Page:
Sudan's official news agency SUNA said Bashir signed on Sunday an order to extend the ceasefire until 31 October, describing it as “part of the government's initiative to bring peace to Sudan”.
In June 2016, Bashir declared a unilateral four-month truce in the three regions, where fighting between government forces and rebels has killed tens of thousands of people.
He extended it in October 2016 to the end of the year and again for a month on 31 December. On 15 January he further extended it by six months.
The administration of US President Donald Trump is due to decide on 12 July whether to permanently lift the sanctions imposed on Khartoum in 1997 for its alleged support for Islamist militant groups.
Former US president Barack Obama eased the sanctions in January, but made their permanent lifting dependent on Khartoum's progress in five areas of concern during a six-month review period that ends next week.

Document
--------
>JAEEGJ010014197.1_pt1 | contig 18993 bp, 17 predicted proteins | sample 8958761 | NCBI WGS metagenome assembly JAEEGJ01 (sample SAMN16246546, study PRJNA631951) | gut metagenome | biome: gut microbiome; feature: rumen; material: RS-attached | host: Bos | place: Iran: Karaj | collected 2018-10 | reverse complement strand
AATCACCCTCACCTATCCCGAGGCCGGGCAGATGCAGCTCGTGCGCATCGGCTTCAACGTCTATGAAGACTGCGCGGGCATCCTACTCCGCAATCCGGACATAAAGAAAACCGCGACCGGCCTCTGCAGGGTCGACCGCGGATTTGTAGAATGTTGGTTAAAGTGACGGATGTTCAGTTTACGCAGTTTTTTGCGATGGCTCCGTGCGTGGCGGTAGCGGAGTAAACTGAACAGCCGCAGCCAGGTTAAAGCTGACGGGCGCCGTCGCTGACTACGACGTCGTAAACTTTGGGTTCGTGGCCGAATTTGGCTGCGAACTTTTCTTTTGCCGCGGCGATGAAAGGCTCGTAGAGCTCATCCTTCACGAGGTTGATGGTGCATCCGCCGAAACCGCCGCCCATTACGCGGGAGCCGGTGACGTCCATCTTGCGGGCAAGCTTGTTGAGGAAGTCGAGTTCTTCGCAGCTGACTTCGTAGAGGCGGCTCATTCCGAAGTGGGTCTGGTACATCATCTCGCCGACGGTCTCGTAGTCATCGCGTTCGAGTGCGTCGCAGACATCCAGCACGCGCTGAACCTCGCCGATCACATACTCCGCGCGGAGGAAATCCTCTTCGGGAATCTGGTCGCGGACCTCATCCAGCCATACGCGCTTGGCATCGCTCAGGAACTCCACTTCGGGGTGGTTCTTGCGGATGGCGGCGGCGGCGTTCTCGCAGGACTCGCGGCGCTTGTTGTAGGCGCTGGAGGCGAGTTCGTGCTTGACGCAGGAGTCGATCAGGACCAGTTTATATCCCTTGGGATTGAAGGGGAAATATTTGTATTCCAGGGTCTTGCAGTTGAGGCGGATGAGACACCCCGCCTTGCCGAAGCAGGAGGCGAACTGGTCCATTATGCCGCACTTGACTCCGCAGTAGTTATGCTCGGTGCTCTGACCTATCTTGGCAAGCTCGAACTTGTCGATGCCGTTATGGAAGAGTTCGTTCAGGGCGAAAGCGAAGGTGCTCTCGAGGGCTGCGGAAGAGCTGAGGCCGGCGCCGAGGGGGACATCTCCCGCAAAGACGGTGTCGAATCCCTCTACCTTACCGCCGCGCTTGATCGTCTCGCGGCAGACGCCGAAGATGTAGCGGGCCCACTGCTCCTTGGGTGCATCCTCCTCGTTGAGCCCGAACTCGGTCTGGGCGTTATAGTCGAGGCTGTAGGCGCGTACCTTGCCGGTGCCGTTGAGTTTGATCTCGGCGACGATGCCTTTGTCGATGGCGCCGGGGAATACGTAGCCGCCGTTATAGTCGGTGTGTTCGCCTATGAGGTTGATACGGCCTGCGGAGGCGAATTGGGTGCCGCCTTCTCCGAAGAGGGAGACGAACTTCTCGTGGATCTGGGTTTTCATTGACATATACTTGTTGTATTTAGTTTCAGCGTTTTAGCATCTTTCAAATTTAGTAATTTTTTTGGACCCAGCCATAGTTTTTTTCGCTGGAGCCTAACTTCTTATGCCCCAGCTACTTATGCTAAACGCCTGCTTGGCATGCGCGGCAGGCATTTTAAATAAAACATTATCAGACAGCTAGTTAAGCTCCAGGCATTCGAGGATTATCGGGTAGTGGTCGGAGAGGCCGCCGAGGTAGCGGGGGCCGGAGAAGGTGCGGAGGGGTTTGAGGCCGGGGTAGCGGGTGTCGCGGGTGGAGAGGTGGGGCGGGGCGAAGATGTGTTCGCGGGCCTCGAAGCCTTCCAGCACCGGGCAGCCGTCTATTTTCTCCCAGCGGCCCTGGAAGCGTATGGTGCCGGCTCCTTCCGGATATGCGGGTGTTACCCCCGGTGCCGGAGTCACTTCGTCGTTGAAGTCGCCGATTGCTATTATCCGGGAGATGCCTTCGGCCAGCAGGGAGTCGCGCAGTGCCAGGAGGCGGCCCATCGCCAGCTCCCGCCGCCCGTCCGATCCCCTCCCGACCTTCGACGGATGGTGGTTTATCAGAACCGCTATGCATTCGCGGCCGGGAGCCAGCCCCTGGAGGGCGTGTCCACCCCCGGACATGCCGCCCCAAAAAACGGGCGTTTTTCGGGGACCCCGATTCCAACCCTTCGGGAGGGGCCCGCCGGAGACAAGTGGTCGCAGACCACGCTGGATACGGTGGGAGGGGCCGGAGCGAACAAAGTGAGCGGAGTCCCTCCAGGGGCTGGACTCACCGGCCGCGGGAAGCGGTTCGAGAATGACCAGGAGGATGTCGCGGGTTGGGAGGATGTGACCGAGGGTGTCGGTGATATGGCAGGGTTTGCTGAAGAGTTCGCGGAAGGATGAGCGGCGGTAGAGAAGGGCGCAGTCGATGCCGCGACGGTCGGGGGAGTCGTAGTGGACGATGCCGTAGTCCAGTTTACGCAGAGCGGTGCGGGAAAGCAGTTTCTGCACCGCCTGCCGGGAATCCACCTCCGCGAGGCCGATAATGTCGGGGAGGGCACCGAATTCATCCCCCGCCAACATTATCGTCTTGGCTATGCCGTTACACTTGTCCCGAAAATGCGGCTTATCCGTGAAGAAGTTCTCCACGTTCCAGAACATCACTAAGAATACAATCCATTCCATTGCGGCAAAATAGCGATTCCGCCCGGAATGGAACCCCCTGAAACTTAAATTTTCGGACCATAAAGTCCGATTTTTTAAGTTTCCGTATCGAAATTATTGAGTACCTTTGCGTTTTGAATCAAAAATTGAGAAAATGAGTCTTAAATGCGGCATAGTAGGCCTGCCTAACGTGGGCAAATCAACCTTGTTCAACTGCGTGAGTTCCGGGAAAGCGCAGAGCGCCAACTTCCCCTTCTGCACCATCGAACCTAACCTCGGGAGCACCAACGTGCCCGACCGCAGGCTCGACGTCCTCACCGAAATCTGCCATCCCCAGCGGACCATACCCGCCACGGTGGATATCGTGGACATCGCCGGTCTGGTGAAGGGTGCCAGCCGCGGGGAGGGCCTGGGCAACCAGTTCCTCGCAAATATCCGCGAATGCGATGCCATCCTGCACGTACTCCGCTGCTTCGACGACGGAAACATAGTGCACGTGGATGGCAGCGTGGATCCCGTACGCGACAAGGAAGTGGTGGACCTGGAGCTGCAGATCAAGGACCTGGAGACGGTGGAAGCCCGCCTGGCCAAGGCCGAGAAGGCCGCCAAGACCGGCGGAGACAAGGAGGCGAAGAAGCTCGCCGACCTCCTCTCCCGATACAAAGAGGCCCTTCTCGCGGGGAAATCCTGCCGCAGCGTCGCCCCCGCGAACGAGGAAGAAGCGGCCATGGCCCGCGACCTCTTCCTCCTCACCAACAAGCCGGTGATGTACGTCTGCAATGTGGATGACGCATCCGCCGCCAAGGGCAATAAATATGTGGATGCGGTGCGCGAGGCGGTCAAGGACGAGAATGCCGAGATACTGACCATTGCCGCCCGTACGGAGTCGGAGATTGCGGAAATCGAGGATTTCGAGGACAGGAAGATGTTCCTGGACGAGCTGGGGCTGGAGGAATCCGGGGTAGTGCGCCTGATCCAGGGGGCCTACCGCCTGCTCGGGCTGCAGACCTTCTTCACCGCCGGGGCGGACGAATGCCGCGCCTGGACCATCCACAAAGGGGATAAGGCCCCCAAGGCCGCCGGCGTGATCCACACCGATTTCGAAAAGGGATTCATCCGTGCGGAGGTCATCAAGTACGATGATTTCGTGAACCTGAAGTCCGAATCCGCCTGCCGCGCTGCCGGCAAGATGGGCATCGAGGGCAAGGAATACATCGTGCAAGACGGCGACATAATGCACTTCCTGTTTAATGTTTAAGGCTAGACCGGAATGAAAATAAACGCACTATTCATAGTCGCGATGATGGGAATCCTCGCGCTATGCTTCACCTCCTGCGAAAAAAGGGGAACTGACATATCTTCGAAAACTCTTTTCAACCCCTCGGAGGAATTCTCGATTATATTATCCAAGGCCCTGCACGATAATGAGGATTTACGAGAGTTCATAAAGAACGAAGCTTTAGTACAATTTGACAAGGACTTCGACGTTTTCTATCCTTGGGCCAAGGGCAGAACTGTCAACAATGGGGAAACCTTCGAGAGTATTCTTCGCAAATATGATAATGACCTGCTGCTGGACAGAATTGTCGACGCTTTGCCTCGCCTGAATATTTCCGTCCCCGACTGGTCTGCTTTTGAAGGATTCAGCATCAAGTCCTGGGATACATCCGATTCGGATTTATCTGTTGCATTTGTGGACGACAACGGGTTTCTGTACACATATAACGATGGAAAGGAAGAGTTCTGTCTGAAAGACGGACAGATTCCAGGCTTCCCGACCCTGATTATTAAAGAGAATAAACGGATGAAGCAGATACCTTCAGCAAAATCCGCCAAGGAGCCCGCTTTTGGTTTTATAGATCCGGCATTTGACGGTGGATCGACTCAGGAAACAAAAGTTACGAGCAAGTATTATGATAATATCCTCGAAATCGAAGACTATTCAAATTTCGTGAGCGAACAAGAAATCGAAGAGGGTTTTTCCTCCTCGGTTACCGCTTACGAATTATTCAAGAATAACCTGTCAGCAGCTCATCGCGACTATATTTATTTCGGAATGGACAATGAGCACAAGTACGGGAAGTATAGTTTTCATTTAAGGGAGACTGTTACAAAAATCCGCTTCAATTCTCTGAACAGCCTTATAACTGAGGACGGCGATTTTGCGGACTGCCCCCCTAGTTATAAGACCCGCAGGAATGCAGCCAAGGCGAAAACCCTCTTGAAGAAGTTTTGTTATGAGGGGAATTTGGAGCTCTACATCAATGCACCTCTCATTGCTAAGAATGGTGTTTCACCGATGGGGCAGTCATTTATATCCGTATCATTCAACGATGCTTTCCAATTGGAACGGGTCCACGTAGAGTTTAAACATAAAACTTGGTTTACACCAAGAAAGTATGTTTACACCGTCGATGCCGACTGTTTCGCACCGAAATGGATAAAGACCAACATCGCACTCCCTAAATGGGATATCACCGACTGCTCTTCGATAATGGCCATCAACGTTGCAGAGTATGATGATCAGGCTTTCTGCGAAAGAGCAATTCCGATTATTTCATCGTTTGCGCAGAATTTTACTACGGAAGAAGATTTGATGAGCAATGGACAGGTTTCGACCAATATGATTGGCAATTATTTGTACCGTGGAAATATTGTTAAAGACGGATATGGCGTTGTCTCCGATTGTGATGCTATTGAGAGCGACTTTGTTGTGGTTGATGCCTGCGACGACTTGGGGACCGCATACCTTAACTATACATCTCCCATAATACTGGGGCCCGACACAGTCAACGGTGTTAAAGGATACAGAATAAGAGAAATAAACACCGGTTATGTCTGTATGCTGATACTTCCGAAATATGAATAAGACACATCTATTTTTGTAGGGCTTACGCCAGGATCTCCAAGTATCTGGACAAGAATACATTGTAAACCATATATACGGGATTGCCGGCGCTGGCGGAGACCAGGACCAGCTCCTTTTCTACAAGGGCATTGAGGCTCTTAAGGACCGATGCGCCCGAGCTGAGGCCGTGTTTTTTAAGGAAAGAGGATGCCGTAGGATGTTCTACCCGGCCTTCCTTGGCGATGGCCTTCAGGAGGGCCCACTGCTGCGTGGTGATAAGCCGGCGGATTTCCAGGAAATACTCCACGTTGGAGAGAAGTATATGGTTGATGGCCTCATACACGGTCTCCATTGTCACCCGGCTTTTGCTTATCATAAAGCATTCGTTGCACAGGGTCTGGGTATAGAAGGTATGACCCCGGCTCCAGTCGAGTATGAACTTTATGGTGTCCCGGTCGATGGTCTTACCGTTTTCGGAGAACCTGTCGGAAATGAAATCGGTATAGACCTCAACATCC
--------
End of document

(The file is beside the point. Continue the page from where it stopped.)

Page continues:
These conditions include improved access for aid groups, halting support for rebels in neighbouring South Sudan, an end to hostilities in Darfur, Blue Nile and South Kordofan, and counterterrorism cooperation with US intelligence agencies.
The conflict in Darfur - a region of the size of France - erupted in 2003 when ethnic minority rebels took up arms against Bashir's Arab-dominated government, accusing it of marginalising the region.
Similar conflicts also erupted in Blue Nile and South Kordofan states after neighbouring South Sudan broke away in 2011.
At least 300 000 people have been killed and 2.5 million displaced in Darfur since the conflict began, the UN says.
Thousands more have been killed in Blue Nile and South Kordofan.
The expected expenditure budget of N$444.8 million for the 2017/18 financial was tabled last week Friday by the chairperson of the management committee Tobias Nambala.
The total amount on the developmental or capital budget has been recorded at N$286.6 million of which land development projects were allocated N$103 million.
These projects run over more than one financial year.